NEW YORK – Researchers at Children's Mercy Research Institute have been investigating rare genetic variants in a growing pediatric patient cohort in an effort to understand susceptibility to severe COVID-19 or other viral infections.
In a presentation at the American College of Medical Genetics and Genomics annual clinical meeting on Thursday, Isabelle Thiffault, director of translational genetics at Children's Mercy and a researcher with the University of Missouri at Kansas City, shared findings from a retrospective genomic analysis on data from the Genomic Answers for Kids (GA4K) — an ongoing pediatric repository that plans to enroll some 30,000 children and their family members in the coming seven years.
The GA4K team ultimately plans to collect a wide range of molecular data types for the cohort, Thiffault noted, including exome sequencing, short-read PCR-free genome sequencing, whole-genome bisulfite sequencing, single-cell genomic analyses, 10x Genomics linked read mapping, and long-read sequence data.
With the onset of the COVID-19 pandemic last spring, the researchers initially decided to tap into already available molecular and clinical data for more than 2,000 families enrolled in GA4K to search for rare SNPs, haplotypes, and structural variants in 13 type I interferon genes implicated in large adult studies of severe COVID-19. They also reviewed medical records to document relevant infections with SARS-CoV-2 or other viruses.
When the investigators focused on TLR3- and IRF7-dependent type I interferon immunity genes, they identified nearly four dozen extremely rare variants in 37 GA4K participants, including three deceased patients and one individual who was carrying four very rare variants in the IRF7 gene. Around half of those patients had a history of recurrent infections, though the children had not been diagnosed with SARS-CoV-2 infections.
The variants did not appear to be enriched in any one gene, and did not track with biological sex, metabolic phenotype, or with cases from the GA4K diagnostic cohort.
By digging into gene annotation profiles and available clinical data for patients with the rare variants, the team saw potential ties to several conditions, including a form of neurodevelopmental disorder marked by both recurrent respiratory infections and respiratory syncytial virus susceptibility in infancy.
The team is now turning to functional studies and other approaches to dig into the rare variant set identified in the initial analysis, and to search for firmer associations between these changes and pediatric risk of severe viral disease, including COVID-19.
"Because most children with COVID-19 have mild or no symptoms, is it almost impossible to create the scores of severely affected and mild [infections] and to look at the genotype," she explained. "We believe that identifying those patients with risk factors — and also, maybe, genetic predisposition to severe viral infection — may contribute to [an understanding of] the natural history of COVID-19 disease."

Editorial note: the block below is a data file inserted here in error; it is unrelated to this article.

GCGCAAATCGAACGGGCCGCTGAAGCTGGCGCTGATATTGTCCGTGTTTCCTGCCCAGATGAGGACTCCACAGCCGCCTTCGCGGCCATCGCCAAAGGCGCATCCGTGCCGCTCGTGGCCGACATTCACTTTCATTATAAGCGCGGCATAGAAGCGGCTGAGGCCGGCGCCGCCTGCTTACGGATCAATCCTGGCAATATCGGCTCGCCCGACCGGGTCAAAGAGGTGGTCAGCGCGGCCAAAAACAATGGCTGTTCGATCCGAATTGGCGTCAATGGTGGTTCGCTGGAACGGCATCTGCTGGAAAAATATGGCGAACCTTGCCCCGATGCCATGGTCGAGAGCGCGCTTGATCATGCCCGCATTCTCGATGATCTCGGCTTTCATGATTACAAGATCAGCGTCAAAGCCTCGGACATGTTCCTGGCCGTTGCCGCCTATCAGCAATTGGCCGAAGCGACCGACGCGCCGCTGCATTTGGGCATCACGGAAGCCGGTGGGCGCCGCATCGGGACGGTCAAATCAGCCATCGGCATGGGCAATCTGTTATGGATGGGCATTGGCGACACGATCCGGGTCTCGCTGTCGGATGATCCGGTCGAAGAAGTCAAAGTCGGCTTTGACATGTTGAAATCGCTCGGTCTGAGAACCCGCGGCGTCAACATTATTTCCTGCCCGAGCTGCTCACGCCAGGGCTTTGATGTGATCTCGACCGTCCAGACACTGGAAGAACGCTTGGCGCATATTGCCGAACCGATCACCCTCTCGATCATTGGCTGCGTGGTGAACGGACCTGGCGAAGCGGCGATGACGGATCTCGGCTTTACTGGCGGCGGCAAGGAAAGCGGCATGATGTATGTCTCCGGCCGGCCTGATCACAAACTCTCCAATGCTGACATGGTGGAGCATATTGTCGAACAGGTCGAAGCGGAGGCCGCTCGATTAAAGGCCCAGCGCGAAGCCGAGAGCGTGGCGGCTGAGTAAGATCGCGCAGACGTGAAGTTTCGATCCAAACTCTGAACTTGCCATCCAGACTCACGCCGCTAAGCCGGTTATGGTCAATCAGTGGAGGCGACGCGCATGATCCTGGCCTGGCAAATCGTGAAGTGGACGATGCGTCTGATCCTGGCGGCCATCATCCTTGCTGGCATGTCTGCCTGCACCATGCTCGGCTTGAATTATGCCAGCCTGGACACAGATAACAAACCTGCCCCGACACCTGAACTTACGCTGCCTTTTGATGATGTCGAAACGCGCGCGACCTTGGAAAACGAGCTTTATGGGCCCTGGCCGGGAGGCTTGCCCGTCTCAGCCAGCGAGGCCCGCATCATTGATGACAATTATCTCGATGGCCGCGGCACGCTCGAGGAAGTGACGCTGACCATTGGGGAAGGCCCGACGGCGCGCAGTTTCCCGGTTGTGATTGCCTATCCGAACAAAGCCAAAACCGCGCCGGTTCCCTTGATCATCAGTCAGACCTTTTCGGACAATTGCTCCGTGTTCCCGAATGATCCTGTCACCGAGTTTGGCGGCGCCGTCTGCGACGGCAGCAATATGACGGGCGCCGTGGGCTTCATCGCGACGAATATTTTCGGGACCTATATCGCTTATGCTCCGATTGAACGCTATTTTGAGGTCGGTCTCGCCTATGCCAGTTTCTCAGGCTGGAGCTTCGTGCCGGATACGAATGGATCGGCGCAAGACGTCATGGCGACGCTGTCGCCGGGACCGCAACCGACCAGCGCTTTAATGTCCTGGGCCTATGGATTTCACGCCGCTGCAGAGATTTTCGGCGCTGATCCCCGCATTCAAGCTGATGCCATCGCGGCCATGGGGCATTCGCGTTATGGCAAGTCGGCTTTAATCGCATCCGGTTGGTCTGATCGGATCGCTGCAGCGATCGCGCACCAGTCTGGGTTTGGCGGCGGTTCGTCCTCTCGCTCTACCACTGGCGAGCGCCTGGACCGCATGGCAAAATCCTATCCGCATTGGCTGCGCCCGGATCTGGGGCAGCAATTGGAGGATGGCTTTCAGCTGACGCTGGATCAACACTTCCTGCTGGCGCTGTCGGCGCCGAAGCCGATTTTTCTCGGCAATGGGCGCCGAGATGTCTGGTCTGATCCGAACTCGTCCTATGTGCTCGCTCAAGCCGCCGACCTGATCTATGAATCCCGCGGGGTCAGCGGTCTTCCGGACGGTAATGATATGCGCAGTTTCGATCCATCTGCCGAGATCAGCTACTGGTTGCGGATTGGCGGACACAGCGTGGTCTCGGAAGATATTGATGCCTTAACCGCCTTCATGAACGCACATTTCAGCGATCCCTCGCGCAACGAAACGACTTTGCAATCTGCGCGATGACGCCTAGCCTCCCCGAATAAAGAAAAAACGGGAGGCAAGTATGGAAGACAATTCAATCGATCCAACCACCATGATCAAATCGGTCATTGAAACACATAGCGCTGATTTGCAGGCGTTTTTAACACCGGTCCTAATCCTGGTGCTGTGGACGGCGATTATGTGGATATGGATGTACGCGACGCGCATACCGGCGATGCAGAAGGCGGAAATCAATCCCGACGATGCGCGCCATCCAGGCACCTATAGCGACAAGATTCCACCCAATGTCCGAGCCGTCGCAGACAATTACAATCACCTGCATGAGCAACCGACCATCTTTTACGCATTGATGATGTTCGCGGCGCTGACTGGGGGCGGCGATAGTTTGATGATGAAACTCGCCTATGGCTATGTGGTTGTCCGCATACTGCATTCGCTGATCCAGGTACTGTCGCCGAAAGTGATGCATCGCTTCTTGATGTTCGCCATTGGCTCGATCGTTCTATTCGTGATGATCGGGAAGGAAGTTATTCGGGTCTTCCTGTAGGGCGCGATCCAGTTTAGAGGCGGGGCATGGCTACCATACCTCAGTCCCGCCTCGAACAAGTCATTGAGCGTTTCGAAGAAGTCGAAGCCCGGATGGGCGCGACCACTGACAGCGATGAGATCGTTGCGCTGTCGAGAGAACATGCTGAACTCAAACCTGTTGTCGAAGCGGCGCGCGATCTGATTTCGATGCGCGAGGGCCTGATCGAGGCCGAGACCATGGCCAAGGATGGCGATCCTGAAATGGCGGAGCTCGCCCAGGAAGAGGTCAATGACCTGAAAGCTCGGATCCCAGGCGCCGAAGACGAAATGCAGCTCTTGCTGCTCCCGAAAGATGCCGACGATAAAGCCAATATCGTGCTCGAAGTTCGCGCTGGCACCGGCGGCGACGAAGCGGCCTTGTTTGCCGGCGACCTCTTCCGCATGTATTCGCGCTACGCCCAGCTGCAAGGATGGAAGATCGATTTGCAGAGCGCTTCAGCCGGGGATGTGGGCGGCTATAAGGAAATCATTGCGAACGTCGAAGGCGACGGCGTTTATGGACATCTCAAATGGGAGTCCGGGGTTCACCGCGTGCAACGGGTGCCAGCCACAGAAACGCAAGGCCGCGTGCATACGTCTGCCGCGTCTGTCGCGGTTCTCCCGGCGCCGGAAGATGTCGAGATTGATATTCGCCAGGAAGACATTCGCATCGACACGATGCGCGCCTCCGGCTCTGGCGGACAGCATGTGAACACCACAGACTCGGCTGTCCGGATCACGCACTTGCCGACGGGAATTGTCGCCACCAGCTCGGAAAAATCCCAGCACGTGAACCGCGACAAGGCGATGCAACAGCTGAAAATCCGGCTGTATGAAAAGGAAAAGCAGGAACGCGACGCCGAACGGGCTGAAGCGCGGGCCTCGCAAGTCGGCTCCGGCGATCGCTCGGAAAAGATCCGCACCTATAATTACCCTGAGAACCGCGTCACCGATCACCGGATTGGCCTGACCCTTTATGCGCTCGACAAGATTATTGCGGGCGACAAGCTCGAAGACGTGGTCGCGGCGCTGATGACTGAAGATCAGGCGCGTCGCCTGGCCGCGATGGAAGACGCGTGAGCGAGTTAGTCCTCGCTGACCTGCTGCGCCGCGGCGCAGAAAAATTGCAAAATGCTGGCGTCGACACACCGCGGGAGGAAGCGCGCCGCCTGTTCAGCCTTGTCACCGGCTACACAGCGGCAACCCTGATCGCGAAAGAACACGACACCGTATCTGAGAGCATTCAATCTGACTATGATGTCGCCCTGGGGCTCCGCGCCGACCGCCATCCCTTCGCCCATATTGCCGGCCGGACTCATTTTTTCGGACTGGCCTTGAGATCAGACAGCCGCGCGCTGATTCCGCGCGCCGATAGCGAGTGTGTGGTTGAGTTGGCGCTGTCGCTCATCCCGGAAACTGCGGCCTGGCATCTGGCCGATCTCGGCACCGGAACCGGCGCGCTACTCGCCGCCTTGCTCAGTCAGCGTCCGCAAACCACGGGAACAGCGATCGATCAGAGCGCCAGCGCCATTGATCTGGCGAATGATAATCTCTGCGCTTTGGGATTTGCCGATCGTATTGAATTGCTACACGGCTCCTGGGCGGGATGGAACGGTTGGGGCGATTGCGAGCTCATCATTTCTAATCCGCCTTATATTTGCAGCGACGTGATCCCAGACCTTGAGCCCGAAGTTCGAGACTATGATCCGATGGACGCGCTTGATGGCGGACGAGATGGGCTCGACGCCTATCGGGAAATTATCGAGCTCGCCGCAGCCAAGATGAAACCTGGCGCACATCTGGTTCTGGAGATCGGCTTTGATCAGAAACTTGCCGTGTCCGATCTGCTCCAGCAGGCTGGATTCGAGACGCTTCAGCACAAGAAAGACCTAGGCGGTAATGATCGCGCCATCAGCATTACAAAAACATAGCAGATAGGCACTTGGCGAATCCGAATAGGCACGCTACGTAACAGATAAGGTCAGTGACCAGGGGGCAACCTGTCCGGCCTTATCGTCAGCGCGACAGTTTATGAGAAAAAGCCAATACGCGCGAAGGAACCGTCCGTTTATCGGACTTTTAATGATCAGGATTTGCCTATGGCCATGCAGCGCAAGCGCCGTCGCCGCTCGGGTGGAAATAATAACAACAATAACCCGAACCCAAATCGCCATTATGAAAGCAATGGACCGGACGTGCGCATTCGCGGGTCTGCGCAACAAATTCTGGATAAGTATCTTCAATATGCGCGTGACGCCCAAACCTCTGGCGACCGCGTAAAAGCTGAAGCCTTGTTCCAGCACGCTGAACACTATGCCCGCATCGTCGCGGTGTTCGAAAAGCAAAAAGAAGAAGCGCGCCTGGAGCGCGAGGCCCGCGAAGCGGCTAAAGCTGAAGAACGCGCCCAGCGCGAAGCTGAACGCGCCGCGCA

Thiffault cautioned that a significant proportion of severe COVID-19 cases cannot be explained by the genes and pathways identified so far, and emphasized the importance of considering the role that health disparities and other contributors may play.
Although children, in general, are thought to experience relatively mild infections with SARS-CoV-2, a subset of infected children do become very ill and develop a condition known as Multisystem Inflammatory Syndrome in Children (MIS-C). As in adults, severe pediatric COVID-19 cases have been documented more frequently in children with conditions such as asthma, chronic lung disease, diabetes, immunosuppression, or other high-risk traits or conditions.
Of more than 2,600 US children diagnosed with MIS-C before early March of this year, some 60 percent were male and more than 65 percent came from Hispanic/Latino or African American groups, according to data from the US Centers for Disease Control and Prevention Thiffault presented.
Studies like these are expected to prove beneficial beyond COVID-19, since as many as 200 viruses are believed to cause respiratory infections, Thiffault explained. In a typical year, the average school age child experiences between six and 12 such infections, with acute respiratory infections accounting for up to one-fifth of acute hospital admissions in children.
The investigators are continuing to search for additional variants that may impact COVID-19 susceptibility, she said, and plan to collect additional data to try to find factors that can impact viral infections in children more broadly.